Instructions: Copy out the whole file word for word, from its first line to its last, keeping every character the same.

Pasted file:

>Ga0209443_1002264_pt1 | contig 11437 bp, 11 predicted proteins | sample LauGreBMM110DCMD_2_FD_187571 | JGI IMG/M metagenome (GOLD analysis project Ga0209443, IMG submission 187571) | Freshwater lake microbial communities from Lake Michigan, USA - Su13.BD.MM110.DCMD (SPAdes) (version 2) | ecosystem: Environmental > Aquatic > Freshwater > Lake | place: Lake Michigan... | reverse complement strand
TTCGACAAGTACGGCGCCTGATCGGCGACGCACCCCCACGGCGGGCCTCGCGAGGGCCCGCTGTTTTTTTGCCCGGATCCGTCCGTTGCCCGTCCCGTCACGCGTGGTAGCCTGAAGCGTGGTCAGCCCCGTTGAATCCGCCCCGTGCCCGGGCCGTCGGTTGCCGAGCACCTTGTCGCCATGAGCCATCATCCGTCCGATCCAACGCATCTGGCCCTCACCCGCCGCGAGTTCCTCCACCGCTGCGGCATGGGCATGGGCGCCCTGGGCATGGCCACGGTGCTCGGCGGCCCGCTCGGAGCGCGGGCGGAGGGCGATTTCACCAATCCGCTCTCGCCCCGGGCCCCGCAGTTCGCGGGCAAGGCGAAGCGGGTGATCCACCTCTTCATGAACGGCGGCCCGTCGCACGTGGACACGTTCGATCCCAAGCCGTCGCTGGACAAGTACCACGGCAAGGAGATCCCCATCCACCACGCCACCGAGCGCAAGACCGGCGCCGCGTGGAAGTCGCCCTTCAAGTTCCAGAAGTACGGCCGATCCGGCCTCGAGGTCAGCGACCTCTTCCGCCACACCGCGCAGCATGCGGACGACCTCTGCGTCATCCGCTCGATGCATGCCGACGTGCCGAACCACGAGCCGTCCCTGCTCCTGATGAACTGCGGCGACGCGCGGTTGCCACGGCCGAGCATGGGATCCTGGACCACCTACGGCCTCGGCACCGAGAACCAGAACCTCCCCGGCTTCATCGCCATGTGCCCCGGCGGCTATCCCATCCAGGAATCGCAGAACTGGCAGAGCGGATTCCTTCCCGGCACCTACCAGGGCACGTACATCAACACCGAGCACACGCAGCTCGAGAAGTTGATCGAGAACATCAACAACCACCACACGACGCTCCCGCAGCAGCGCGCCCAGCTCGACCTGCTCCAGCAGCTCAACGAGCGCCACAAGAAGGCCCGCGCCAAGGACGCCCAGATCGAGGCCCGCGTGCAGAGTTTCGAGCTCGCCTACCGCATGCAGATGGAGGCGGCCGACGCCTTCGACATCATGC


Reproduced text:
>Ga0209443_1002264_pt1 | contig 11437 bp, 11 predicted proteins | sample LauGreBMM110DCMD_2_FD_187571 | JGI IMG/M metagenome (GOLD analysis project Ga0209443, IMG submission 187571) | Freshwater lake microbial communities from Lake Michigan, USA - Su13.BD.MM110.DCMD (SPAdes) (version 2) | ecosystem: Environmental > Aquatic > Freshwater > Lake | place: Lake Michigan... | reverse complement strand
TTCGACAAGTACGGCGCCTGATCGGCGACGCACCCCCACGGCGGGCCTCGCGAGGGCCCGCTGTTTTTTTGCCCGGATCCGTCCGTTGCCCGTCCCGTCACGCGTGGTAGCCTGAAGCGTGGTCAGCCCCGTTGAATCCGCCCCGTGCCCGGGCCGTCGGTTGCCGAGCACCTTGTCGCCATGAGCCATCATCCGTCCGATCCAACGCATCTGGCCCTCACCCGCCGCGAGTTCCTCCACCGCTGCGGCATGGGCATGGGCGCCCTGGGCATGGCCACGGTGCTCGGCGGCCCGCTCGGAGCGCGGGCGGAGGGCGATTTCACCAATCCGCTCTCGCCCCGGGCCCCGCAGTTCGCGGGCAAGGCGAAGCGGGTGATCCACCTCTTCATGAACGGCGGCCCGTCGCACGTGGACACGTTCGATCCCAAGCCGTCGCTGGACAAGTACCACGGCAAGGAGATCCCCATCCACCACGCCACCGAGCGCAAGACCGGCGCCGCGTGGAAGTCGCCCTTCAAGTTCCAGAAGTACGGCCGATCCGGCCTCGAGGTCAGCGACCTCTTCCGCCACACCGCGCAGCATGCGGACGACCTCTGCGTCATCCGCTCGATGCATGCCGACGTGCCGAACCACGAGCCGTCCCTGCTCCTGATGAACTGCGGCGACGCGCGGTTGCCACGGCCGAGCATGGGATCCTGGACCACCTACGGCCTCGGCACCGAGAACCAGAACCTCCCCGGCTTCATCGCCATGTGCCCCGGCGGCTATCCCATCCAGGAATCGCAGAACTGGCAGAGCGGATTCCTTCCCGGCACCTACCAGGGCACGTACATCAACACCGAGCACACGCAGCTCGAGAAGTTGATCGAGAACATCAACAACCACCACACGACGCTCCCGCAGCAGCGCGCCCAGCTCGACCTGCTCCAGCAGCTCAACGAGCGCCACAAGAAGGCCCGCGCCAAGGACGCCCAGATCGAGGCCCGCGTGCAGAGTTTCGAGCTCGCCTACCGCATGCAGATGGAGGCGGCCGACGCCTTCGACATCATGC